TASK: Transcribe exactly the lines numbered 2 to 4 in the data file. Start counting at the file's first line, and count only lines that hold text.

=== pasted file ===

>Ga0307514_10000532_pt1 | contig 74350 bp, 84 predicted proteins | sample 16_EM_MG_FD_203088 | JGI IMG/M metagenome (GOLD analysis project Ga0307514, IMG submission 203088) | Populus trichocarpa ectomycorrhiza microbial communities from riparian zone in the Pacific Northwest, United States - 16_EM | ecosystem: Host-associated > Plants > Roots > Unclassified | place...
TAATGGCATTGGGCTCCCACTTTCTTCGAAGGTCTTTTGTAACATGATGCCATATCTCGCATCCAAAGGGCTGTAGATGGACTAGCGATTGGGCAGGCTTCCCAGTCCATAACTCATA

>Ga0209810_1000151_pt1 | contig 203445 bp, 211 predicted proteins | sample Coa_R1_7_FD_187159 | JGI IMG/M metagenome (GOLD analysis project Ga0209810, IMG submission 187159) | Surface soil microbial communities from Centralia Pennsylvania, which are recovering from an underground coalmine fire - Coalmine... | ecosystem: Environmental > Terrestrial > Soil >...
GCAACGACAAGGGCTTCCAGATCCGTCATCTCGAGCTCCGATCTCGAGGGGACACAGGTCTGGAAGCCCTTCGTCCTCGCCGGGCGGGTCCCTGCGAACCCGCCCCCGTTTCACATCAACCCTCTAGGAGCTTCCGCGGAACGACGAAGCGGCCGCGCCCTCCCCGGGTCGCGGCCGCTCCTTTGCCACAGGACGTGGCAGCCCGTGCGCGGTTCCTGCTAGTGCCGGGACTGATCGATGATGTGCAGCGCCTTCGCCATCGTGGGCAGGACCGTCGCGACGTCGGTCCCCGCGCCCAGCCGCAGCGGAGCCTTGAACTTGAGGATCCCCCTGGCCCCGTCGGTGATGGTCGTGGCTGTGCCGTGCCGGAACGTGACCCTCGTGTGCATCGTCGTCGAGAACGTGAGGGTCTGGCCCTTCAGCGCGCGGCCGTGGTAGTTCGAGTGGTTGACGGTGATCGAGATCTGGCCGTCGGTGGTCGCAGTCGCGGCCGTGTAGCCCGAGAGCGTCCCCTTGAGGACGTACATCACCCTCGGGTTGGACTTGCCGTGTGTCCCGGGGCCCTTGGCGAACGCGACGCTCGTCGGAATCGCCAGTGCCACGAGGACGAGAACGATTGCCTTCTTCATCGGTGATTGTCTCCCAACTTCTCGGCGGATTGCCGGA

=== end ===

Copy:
TAATGGCATTGGGCTCCCACTTTCTTCGAAGGTCTTTTGTAACATGATGCCATATCTCGCATCCAAAGGGCTGTAGATGGACTAGCGATTGGGCAGGCTTCCCAGTCCATAACTCATA

>Ga0209810_1000151_pt1 | contig 203445 bp, 211 predicted proteins | sample Coa_R1_7_FD_187159 | JGI IMG/M metagenome (GOLD analysis project Ga0209810, IMG submission 187159) | Surface soil microbial communities from Centralia Pennsylvania, which are recovering from an underground coalmine fire - Coalmine... | ecosystem: Environmental > Terrestrial > Soil >...
GCAACGACAAGGGCTTCCAGATCCGTCATCTCGAGCTCCGATCTCGAGGGGACACAGGTCTGGAAGCCCTTCGTCCTCGCCGGGCGGGTCCCTGCGAACCCGCCCCCGTTTCACATCAACCCTCTAGGAGCTTCCGCGGAACGACGAAGCGGCCGCGCCCTCCCCGGGTCGCGGCCGCTCCTTTGCCACAGGACGTGGCAGCCCGTGCGCGGTTCCTGCTAGTGCCGGGACTGATCGATGATGTGCAGCGCCTTCGCCATCGTGGGCAGGACCGTCGCGACGTCGGTCCCCGCGCCCAGCCGCAGCGGAGCCTTGAACTTGAGGATCCCCCTGGCCCCGTCGGTGATGGTCGTGGCTGTGCCGTGCCGGAACGTGACCCTCGTGTGCATCGTCGTCGAGAACGTGAGGGTCTGGCCCTTCAGCGCGCGGCCGTGGTAGTTCGAGTGGTTGACGGTGATCGAGATCTGGCCGTCGGTGGTCGCAGTCGCGGCCGTGTAGCCCGAGAGCGTCCCCTTGAGGACGTACATCACCCTCGGGTTGGACTTGCCGTGTGTCCCGGGGCCCTTGGCGAACGCGACGCTCGTCGGAATCGCCAGTGCCACGAGGACGAGAACGATTGCCTTCTTCATCGGTGATTGTCTCCCAACTTCTCGGCGGATTGCCGGA